- [94] = KEY_KPPLUS,
- [95] = KEY_HELP,
+ [80] = KEY_DOWN,
+ [82] = KEY_INSERT,
+ [83] = KEY_DELETE,
  [96] = KEY_102ND,
- [97] = KEY_KPASTERISK, /* FIXME */
- [98] = KEY_KPSLASH,
+ [97] = KEY_UNDO,
+ [98] = KEY_HELP,
  [99] = KEY_KPLEFTPAREN,
  [100] = KEY_KPRIGHTPAREN,
  [101] = KEY_KPSLASH,
  [102] = KEY_KPASTERISK,
- [103] = KEY_UP,
- [104] = KEY_KPASTERISK, /* FIXME */
- [105] = KEY_LEFT,
- [106] = KEY_RIGHT,
- [107] = KEY_KPASTERISK, /* FIXME */
- [108] = KEY_DOWN,
- [109] = KEY_KPASTERISK, /* FIXME */
- [110] = KEY_KPASTERISK, /* FIXME */
- [111] = KEY_KPASTERISK, /* FIXME */
- [112] = KEY_KPASTERISK, /* FIXME */
- [113] = KEY_KPASTERISK /* FIXME */
+ [103] = KEY_KP7,
+ [104] = KEY_KP8,
+ [105] = KEY_KP9,
+ [106] = KEY_KP4,
+ [107] = KEY_KP5,
+ [108] = KEY_KP6,
+ [109] = KEY_KP1,
+ [110] = KEY_KP2,
+ [111] = KEY_KP3,
+ [112] = KEY_KP0,
+ [113] = KEY_KPDOT,
+ [114] = KEY_KPENTER,
 };
 
 static struct input_dev *atakbd_dev;

Andreas.

--
Andreas Schwab, [hidden email]
GPG Key fingerprint = 7578 EB47 D4E5 4D69 2510  2552 DF73 E780 A9DA AEC1
"And now for something completely different."

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Re: keyboard issues

Michael Schmitz-4
Hi Andreas,

thanks, will try that.

Cheers,

  Michael

On Thu, Sep 6, 2018 at 4:16 AM Andreas Schwab <[hidden email]> wrote:

>
> On Sep 05 2018, Michael Schmitz <[hidden email]> wrote:
>
> > The old layout probably used the old Atari scancodes and would be useless
> > now. The Atari keyboard driver uses a hardcoded key map as found in
> > drivers/input/keyboard/atakbd.c (US layout) translating the Atari
> > scancodes to Linux keycodes which I worked out from some docs found on the
> > web, and logging raw scancodes on my Falcon. There are quite a few
> > scancodes that I wasn't sure about (see FIXME comments in same), patches
> > are welcome.
>
> Please try this:
>
> diff --git a/drivers/input/keyboard/atakbd.c b/drivers/input/keyboard/atakbd.c
> index 6f62da2909..1321e87574 100644
> --- a/drivers/input/keyboard/atakbd.c
> +++ b/drivers/input/keyboard/atakbd.c
> @@ -76,7 +76,6 @@ MODULE_LICENSE("GPL");
>
>
>  static unsigned char atakbd_keycode[0x72] = {  /* American layout */
> -       [0]      = KEY_GRAVE,
>         [1]      = KEY_ESC,
>         [2]      = KEY_1,
>         [3]      = KEY_2,
> @@ -117,9 +116,9 @@ static unsigned char atakbd_keycode[0x72] = {       /* American layout */
>         [38]     = KEY_L,
>         [39]     = KEY_SEMICOLON,
>         [40]     = KEY_APOSTROPHE,
> -       [41]     = KEY_BACKSLASH,       /* FIXME, '#' */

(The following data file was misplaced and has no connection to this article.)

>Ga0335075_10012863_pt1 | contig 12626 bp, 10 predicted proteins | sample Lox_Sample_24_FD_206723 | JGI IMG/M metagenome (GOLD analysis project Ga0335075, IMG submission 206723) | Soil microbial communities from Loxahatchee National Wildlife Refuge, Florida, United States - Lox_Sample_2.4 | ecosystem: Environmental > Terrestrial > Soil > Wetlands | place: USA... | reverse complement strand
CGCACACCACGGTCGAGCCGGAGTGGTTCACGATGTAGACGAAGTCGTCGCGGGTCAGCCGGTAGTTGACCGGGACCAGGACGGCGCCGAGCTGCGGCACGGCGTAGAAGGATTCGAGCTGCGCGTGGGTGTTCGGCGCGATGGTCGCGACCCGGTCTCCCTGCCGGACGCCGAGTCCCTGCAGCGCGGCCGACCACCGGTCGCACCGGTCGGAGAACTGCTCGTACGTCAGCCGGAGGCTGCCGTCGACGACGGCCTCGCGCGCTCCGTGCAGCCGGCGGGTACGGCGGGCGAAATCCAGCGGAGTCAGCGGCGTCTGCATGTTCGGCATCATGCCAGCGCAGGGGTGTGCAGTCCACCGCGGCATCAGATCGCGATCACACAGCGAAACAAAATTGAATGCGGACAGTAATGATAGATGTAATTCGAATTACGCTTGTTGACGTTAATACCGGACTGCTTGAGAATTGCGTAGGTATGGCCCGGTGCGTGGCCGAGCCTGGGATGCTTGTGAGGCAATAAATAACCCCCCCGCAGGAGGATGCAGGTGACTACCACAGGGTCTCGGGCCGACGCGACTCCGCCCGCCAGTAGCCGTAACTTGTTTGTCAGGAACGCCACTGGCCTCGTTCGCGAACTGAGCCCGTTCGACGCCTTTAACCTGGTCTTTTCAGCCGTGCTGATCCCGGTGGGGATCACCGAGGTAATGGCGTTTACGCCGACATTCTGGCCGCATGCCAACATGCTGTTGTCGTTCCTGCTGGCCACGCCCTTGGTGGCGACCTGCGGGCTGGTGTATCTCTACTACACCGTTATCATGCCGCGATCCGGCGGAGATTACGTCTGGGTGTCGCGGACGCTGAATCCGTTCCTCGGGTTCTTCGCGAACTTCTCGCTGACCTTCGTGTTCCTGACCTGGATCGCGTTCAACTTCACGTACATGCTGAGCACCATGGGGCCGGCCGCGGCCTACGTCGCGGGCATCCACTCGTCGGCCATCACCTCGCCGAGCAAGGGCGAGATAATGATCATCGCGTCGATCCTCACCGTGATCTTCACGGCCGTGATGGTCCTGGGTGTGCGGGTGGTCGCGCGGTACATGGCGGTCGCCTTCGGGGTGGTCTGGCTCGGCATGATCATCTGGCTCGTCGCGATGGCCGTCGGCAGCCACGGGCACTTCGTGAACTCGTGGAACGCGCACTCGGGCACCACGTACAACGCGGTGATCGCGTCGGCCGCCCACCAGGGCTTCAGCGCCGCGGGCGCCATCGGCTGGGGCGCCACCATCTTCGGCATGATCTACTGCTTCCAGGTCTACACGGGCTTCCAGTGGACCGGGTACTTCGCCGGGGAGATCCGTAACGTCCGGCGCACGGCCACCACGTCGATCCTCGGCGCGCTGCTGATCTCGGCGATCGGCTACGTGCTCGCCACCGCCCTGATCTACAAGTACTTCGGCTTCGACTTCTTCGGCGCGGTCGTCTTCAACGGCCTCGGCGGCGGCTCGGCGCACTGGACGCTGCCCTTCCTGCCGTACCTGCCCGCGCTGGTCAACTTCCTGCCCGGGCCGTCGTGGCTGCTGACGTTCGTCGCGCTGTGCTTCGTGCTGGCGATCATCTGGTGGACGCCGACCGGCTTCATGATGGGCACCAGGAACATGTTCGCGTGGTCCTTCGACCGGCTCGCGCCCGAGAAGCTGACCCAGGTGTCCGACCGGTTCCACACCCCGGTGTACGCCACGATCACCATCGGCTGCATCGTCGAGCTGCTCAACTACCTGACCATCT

> +       [41]     = KEY_GRAVE,
>         [42]     = KEY_LEFTSHIFT,
> -       [43]     = KEY_GRAVE,           /* FIXME: '~' */
> +       [43]     = KEY_BACKSLASH,
>         [44]     = KEY_Z,
>         [45]     = KEY_X,
>         [46]     = KEY_C,
> @@ -145,45 +144,34 @@ static unsigned char atakbd_keycode[0x72] = {     /* American layout */
>         [66]     = KEY_F8,
>         [67]     = KEY_F9,
>         [68]     = KEY_F10,
> -       [69]     = KEY_ESC,
> -       [70]     = KEY_DELETE,
> -       [71]     = KEY_KP7,
> -       [72]     = KEY_KP8,
> -       [73]     = KEY_KP9,
> +       [71]     = KEY_HOME,
> +       [72]     = KEY_UP,
>         [74]     = KEY_KPMINUS,
> -       [75]     = KEY_KP4,
> -       [76]     = KEY_KP5,
> -       [77]     = KEY_KP6,
> +       [75]     = KEY_LEFT,
> +       [77]     = KEY_RIGHT,
>         [78]     = KEY_KPPLUS,
> -       [79]     = KEY_KP1,
> -       [80]     = KEY_KP2,
> -       [81]     = KEY_KP3,
> -       [82]     = KEY_KP0,
> -       [83]     = KEY_KPDOT,
> -       [90]     = KEY_KPLEFTPAREN,
> -       [91]     = KEY_KPRIGHTPAREN,
> -       [92]     = KEY_KPASTERISK,      /* FIXME */
> -       [93]     = KEY_KPASTERISK,
> -       [94]     = KEY_KPPLUS,
> -       [95]     = KEY_HELP,
> +       [80]     = KEY_DOWN,
> +       [82]     = KEY_INSERT,
> +       [83]     = KEY_DELETE,
>         [96]     = KEY_102ND,
> -       [97]     = KEY_KPASTERISK,      /* FIXME */
> -       [98]     = KEY_KPSLASH,
> +       [97]     = KEY_UNDO,
> +       [98]     = KEY_HELP,
>         [99]     = KEY_KPLEFTPAREN,
>         [100]    = KEY_KPRIGHTPAREN,
>         [101]    = KEY_KPSLASH,
>         [102]    = KEY_KPASTERISK,
> -       [103]    = KEY_UP,
> -       [104]    = KEY_KPASTERISK,      /* FIXME */
> -       [105]    = KEY_LEFT,
> -       [106]    = KEY_RIGHT,
> -       [107]    = KEY_KPASTERISK,      /* FIXME */
> -       [108]    = KEY_DOWN,
> -       [109]    = KEY_KPASTERISK,      /* FIXME */
> -       [110]    = KEY_KPASTERISK,      /* FIXME */
> -       [111]    = KEY_KPASTERISK,      /* FIXME */
> -       [112]    = KEY_KPASTERISK,      /* FIXME */
> -       [113]    = KEY_KPASTERISK       /* FIXME */
> +       [103]    = KEY_KP7,
> +       [104]    = KEY_KP8,
> +       [105]    = KEY_KP9,
> +       [106]    = KEY_KP4,
> +       [107]    = KEY_KP5,
> +       [108]    = KEY_KP6,
> +       [109]    = KEY_KP1,
> +       [110]    = KEY_KP2,
> +       [111]    = KEY_KP3,
> +       [112]    = KEY_KP0,
> +       [113]    = KEY_KPDOT,
> +       [114]    = KEY_KPENTER,